THE ban on imports was a bad idea as Zimbabwe has an 80% informal sector, a French envoy has said, urging government to be more careful when making decisions.
BY TATIRA ZWINOIRA
Two weeks ago, government regulated that some products were banned into the country in a bid to boost local production.
The ban came into effect on July 1.
Speaking to NewsDay on the sidelines at the launch of the Momagri Agency in Zimbabwe, French Ambassador to Zimbabwe Laurent Delahousse said government should understand that the informal sector was an important part of the economy.
“Without the informal sector, which acts as a cushion to allow a large portion of Zimbabweans to survive in these difficult times, government has to be very careful about decisions that have affect in the informal sector. Preventing people from importing into Zimbabwe has led to the uprising we saw in Beitbridge and maybe this decision should have been discussed a little bit more at length with the representatives of that informal sector,” Delahousse said.
“The ban on imports is already affecting the vendors and the vendors are not happy. The ban on imports was not the greatest idea as the country is 80% made up on the informal sector. If you make these people unhappy, you are not going to help your country. I believe that Zimbabwe has all resources, energy and creativeness to come out of this problem. You need to work with everybody, in particular, with us the West.”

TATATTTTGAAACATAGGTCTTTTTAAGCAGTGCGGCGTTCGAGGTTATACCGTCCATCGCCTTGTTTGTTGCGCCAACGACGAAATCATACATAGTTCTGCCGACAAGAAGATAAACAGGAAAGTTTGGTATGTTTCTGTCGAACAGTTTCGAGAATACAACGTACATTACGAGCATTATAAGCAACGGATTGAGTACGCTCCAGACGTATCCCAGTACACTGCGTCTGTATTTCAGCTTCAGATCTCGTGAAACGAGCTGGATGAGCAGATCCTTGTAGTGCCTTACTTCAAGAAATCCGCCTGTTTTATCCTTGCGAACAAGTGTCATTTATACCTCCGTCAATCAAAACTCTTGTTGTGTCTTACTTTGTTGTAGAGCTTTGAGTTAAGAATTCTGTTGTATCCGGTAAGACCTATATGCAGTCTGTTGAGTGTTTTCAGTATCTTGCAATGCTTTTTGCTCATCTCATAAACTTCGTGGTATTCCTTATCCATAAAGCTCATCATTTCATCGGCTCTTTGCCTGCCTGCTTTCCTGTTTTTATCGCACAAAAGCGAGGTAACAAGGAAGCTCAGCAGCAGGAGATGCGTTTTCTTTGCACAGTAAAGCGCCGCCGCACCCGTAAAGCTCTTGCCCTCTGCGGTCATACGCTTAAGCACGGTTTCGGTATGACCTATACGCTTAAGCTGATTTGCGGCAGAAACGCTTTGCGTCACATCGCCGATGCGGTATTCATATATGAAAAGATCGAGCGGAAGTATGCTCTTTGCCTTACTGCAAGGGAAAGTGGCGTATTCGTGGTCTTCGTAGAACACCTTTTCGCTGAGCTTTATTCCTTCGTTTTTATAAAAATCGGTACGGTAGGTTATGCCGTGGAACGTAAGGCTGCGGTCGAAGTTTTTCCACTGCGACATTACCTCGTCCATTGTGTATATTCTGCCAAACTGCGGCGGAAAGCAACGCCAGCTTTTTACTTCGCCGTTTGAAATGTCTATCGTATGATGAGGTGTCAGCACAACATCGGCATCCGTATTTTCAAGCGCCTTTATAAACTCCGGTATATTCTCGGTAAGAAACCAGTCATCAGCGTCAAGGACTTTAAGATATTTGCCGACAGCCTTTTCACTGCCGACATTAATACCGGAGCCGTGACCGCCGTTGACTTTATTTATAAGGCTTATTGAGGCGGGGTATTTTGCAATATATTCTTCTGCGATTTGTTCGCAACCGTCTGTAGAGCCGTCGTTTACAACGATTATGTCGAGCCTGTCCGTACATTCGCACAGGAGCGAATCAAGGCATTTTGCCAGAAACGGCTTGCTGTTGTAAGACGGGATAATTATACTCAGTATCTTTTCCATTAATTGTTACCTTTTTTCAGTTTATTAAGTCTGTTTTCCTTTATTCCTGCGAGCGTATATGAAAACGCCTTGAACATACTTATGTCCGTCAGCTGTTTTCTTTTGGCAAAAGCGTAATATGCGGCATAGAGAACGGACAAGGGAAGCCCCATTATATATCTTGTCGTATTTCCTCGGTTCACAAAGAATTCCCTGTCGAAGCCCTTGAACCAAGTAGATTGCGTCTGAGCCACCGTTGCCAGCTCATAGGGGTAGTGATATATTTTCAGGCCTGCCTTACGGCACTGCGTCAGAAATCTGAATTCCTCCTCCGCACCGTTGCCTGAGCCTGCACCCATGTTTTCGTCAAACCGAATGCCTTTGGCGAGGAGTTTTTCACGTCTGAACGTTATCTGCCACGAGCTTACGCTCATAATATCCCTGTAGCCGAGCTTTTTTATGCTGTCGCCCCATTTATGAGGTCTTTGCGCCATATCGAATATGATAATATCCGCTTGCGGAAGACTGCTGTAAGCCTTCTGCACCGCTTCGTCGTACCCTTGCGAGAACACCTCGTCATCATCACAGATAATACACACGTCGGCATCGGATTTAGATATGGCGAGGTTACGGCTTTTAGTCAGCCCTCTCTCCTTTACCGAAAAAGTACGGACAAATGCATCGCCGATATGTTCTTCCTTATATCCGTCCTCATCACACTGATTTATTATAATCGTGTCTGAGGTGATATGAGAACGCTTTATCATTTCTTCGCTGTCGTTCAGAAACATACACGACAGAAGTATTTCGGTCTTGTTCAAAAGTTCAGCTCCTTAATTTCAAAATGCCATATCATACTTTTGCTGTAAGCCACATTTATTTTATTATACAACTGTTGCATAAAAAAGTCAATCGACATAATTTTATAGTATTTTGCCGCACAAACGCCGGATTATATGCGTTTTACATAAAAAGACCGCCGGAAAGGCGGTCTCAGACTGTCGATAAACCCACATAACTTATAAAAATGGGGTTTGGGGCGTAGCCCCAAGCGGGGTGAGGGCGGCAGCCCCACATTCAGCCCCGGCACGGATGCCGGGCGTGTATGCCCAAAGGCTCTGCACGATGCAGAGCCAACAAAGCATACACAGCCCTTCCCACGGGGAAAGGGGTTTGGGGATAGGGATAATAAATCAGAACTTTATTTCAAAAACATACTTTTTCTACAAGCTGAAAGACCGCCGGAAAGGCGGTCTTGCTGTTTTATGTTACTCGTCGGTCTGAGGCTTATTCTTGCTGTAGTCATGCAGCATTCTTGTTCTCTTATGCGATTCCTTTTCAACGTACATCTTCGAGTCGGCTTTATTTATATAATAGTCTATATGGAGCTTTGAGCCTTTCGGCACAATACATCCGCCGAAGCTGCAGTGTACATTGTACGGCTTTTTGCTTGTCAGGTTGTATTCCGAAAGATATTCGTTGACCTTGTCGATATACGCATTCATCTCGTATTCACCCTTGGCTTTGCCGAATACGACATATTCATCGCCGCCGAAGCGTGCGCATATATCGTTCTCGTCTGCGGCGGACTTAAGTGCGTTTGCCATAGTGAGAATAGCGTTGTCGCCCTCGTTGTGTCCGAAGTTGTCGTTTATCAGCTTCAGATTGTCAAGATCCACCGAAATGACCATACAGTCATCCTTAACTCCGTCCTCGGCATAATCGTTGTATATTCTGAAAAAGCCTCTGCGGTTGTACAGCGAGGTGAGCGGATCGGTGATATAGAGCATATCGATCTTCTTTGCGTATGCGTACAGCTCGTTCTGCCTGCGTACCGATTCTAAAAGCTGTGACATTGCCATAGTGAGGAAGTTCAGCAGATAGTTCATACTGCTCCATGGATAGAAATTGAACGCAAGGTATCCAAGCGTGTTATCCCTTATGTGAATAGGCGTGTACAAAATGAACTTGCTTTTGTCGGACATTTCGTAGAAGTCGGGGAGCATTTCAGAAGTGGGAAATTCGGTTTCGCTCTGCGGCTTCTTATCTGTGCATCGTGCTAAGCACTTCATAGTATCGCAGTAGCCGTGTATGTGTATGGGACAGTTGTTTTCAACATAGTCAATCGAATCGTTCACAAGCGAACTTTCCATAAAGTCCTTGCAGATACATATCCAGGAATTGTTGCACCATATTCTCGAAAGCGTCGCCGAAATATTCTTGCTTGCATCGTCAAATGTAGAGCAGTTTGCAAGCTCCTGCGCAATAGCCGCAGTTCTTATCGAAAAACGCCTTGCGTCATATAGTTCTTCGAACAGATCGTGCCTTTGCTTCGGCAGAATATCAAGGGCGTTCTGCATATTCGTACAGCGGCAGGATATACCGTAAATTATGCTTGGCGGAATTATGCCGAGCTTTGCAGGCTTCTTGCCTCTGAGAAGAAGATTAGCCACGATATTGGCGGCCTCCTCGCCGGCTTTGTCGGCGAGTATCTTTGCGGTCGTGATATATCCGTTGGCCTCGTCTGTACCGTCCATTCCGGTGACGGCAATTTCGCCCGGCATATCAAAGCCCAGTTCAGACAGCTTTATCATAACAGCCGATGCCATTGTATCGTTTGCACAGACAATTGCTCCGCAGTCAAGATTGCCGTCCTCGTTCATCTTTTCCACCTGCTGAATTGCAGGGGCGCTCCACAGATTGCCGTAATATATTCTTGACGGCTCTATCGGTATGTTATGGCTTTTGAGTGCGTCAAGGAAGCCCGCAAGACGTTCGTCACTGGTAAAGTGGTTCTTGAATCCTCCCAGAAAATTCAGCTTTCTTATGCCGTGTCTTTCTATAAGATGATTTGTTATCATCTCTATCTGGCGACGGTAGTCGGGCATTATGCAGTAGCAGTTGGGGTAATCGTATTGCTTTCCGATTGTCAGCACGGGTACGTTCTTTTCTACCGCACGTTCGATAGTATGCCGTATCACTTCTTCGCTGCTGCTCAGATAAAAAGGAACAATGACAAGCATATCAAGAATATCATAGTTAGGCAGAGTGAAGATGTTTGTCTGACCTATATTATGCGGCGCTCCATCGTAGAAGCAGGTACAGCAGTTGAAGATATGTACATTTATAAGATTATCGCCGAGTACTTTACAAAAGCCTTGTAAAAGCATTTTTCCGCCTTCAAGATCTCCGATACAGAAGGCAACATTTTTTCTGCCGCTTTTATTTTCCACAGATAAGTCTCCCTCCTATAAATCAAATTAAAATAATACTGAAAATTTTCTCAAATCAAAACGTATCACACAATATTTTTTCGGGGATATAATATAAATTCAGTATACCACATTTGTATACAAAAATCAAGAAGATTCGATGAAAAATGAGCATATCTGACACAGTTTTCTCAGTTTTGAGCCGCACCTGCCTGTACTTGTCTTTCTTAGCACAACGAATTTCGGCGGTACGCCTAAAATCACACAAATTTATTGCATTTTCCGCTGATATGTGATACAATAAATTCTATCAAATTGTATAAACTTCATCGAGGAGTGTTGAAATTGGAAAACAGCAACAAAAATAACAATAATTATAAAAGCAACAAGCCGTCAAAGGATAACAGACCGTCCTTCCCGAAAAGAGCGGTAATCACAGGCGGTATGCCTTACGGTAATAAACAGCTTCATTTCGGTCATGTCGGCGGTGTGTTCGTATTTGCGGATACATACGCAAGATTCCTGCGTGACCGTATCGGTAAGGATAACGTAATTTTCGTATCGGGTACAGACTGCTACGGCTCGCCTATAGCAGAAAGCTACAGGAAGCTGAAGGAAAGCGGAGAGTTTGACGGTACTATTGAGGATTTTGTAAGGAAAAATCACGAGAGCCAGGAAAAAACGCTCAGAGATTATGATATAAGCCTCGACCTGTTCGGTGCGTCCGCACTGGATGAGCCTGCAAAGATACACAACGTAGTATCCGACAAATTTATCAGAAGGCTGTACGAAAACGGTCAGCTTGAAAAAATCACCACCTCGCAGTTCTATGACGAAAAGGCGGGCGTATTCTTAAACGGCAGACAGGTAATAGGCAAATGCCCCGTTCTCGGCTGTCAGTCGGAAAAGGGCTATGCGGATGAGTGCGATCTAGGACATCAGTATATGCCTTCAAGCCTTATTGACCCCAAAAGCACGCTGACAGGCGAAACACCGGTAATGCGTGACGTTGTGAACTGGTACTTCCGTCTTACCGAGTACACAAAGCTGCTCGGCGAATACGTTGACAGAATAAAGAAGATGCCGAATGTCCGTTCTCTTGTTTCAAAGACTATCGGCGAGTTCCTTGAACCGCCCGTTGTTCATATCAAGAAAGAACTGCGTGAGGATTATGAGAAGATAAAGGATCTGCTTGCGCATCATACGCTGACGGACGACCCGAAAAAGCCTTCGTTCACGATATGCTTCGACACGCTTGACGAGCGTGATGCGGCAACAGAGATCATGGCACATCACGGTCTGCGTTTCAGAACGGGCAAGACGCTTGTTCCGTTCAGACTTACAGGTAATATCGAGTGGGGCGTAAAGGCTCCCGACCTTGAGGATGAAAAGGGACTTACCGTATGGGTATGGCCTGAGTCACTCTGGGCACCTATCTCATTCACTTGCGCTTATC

He said he was very passionate about the informal sector urging government to hold consultations with the sector before selling polices that can alienate them.
The informal sector’s dominance has often been under debate with numbers varying from 80% to 90% showing the growth of small traders.
Small traders often brought in goods from outside the country due to their affordability and the fact that with the United States dollar being the most common currency in Zimbabwe, traders were able to buy more.
The banned goods include furniture, baked beans, potato crisps, cereals, bottled water, mayonnaise, salad cream, peanut butter, jams, maheu, canned fruits and vegetables, pizza base, yoghurts, flavoured milks, dairy juice blends, ice-creams, cultured milk and cheese.
Synthetic hair products, popular with local women, were also covered by the Statutory Instrument.